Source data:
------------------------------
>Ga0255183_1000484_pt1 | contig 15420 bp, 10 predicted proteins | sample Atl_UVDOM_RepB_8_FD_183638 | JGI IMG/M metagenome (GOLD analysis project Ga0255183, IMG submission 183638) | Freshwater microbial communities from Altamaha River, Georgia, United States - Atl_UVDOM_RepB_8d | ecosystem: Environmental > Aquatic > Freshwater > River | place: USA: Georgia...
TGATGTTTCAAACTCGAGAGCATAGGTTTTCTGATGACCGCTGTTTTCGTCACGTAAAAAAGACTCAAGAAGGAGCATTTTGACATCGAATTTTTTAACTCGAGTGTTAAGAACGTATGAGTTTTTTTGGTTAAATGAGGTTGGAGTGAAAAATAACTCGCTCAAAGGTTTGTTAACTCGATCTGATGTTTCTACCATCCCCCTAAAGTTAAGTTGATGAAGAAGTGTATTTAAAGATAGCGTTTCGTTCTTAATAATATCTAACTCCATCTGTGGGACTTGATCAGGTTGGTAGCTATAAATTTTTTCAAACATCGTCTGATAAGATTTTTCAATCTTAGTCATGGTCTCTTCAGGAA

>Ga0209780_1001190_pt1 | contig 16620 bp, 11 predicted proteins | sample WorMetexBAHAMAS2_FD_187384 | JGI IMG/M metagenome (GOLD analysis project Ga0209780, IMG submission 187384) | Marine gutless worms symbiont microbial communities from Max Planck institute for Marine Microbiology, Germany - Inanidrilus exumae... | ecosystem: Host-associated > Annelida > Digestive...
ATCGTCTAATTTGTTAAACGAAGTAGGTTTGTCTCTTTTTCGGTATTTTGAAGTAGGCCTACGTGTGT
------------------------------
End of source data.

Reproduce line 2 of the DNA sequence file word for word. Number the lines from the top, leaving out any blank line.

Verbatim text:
TGATGTTTCAAACTCGAGAGCATAGGTTTTCTGATGACCGCTGTTTTCGTCACGTAAAAAAGACTCAAGAAGGAGCATTTTGACATCGAATTTTTTAACTCGAGTGTTAAGAACGTATGAGTTTTTTTGGTTAAATGAGGTTGGAGTGAAAAATAACTCGCTCAAAGGTTTGTTAACTCGATCTGATGTTTCTACCATCCCCCTAAAGTTAAGTTGATGAAGAAGTGTATTTAAAGATAGCGTTTCGTTCTTAATAATATCTAACTCCATCTGTGGGACTTGATCAGGTTGGTAGCTATAAATTTTTTCAAACATCGTCTGATAAGATTTTTCAATCTTAGTCATGGTCTCTTCAGGAA